BEEKMANTOWN — Schools are prepared for mass shootings; it’s the threat everyone fears most.
“We spend so much time practicing lockdown response and fire drills, but, if we’re really honest with ourselves, we’re so much more likely to have a (suicide) death (among students),” said Jeff Sisson, Champlain Valley Educational Services’ health, safety and risk management specialist.
“We need to spend more time and attention on those things.”
The Beekmantown School District knows that reality better than most, having lost two students to suicide since 2016; one occurred just this past December.
Administrators developed their Suicide Prevention Plan a few years ago through an exhaustive process that included gathering input from numerous sources including Sisson; Bonnie Black, director of Employee Assistance Services at Behavioral Health Services North; and Maureen Underwood, director of the suicide prevention specialist group Underwood and Associates.
“Every district seemed to have something that was at least bare bones, but I had heard through the grapevine that (Beekmantown was) really putting in the research and trying to come up with something that was really comprehensive,” Sisson said.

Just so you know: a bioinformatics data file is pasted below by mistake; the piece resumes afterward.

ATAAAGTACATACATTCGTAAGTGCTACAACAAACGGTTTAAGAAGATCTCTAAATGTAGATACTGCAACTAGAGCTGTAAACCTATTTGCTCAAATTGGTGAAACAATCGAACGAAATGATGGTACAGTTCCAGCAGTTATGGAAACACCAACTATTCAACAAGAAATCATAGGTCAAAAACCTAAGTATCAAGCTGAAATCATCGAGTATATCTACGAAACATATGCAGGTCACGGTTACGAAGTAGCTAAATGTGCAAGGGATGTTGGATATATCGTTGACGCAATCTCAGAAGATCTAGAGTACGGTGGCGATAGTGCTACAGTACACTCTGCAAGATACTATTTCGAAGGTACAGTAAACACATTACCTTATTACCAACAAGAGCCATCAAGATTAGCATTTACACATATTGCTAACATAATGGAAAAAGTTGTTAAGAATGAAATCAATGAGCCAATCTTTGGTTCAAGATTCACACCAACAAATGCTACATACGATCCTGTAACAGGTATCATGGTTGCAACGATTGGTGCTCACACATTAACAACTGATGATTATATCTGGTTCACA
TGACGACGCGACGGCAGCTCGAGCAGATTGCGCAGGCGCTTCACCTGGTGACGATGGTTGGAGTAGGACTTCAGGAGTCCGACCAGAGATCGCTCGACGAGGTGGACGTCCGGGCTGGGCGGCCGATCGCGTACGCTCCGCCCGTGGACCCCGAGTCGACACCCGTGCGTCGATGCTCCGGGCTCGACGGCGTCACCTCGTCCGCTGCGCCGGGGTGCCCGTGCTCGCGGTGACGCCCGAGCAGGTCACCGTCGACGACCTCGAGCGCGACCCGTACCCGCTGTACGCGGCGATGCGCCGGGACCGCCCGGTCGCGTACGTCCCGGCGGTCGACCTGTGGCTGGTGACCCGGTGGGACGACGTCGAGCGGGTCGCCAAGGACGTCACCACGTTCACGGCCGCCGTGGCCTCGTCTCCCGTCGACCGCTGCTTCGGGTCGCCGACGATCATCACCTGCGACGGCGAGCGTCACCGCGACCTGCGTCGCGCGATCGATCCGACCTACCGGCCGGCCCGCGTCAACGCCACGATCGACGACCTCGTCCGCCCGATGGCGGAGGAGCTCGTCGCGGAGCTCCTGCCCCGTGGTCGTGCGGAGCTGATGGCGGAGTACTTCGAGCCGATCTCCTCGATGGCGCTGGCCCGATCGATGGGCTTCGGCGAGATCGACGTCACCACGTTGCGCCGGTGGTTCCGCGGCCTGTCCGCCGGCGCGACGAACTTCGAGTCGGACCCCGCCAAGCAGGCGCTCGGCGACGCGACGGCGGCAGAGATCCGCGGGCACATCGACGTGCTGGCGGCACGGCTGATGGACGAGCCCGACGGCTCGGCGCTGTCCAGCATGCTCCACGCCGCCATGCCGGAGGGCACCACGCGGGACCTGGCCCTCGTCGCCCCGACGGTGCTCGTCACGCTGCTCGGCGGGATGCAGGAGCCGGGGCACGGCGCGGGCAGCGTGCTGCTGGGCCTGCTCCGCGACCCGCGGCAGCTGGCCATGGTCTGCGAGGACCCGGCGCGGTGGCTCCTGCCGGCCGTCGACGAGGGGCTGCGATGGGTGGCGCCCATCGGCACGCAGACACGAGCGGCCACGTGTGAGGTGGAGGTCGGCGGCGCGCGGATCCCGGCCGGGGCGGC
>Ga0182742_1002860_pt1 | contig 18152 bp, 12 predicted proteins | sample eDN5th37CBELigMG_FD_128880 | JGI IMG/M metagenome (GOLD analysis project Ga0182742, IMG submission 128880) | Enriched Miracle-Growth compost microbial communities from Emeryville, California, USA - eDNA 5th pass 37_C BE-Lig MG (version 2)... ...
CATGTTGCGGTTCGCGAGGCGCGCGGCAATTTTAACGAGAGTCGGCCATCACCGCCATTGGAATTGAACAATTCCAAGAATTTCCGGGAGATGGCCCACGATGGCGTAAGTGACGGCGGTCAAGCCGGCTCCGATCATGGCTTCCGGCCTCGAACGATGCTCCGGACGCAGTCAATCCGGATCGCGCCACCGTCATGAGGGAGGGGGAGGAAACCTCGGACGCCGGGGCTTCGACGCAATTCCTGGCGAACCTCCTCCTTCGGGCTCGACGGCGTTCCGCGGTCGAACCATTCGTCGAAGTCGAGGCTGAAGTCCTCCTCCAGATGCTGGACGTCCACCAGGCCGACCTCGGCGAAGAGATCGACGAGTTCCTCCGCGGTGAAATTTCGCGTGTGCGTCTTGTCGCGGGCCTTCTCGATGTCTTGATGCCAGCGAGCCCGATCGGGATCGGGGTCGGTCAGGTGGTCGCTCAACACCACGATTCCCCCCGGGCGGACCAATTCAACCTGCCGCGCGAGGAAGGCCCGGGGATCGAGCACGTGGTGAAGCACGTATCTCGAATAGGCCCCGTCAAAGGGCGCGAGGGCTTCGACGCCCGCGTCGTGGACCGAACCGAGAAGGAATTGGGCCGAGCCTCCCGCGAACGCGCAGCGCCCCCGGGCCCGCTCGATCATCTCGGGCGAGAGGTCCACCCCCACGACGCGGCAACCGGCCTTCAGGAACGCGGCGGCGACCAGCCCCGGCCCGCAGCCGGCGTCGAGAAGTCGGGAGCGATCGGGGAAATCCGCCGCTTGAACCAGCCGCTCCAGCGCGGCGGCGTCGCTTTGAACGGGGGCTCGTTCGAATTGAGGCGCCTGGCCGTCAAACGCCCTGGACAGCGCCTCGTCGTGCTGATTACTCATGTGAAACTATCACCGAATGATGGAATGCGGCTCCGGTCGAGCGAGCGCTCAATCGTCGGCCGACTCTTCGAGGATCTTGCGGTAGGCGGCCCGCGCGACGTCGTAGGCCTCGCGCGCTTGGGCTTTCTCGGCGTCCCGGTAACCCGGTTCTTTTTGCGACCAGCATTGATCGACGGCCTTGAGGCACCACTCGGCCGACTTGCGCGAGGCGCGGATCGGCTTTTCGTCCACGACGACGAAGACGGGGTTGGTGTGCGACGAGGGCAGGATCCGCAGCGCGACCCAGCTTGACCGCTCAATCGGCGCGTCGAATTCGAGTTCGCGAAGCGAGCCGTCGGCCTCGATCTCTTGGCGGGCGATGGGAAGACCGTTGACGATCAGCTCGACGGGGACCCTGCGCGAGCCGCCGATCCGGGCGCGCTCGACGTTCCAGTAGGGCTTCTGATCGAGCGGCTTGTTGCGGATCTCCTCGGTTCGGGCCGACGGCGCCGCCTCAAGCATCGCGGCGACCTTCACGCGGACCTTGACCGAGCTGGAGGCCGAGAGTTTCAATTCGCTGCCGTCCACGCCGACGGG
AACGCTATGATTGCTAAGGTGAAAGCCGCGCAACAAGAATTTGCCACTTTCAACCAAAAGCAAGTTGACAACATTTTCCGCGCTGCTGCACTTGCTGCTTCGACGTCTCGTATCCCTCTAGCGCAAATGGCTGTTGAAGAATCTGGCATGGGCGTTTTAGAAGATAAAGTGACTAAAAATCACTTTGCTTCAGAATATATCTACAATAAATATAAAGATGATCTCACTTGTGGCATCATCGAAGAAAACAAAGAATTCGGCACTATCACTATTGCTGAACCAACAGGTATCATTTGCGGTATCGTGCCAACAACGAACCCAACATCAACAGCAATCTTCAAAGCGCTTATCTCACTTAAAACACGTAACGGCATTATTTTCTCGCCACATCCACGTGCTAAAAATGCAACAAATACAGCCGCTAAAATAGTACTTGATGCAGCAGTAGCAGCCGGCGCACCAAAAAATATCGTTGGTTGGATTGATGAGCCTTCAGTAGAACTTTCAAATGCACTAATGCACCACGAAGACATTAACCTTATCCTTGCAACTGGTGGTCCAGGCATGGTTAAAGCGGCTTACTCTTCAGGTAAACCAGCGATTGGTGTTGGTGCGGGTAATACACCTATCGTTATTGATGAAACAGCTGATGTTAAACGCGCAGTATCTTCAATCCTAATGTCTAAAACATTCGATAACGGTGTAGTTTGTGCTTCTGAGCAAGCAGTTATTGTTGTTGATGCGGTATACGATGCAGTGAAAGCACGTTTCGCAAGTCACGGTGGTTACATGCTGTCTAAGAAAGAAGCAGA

The goal was to come up with a streamlined plan that all the districts in the county could use.
“When emergencies happen, we call on each other for support,” said Dave Manney, dean of students at Beekmantown High School and one of those who helped develop the plan.
So if called to assist, he added, “when we walk into their building, it’s not a different process.”
Beekmantown Central hosted a summit for area schools last November to share plans and protocols for suicide prevention and how to best respond to prevent further tragedies.
“Some schools said they didn’t really have a thorough plan; some had one similar,” Manney said. “The goal was to share what we had, but also find out what others had, and just talk resources.”
AN ADULT TO TRUST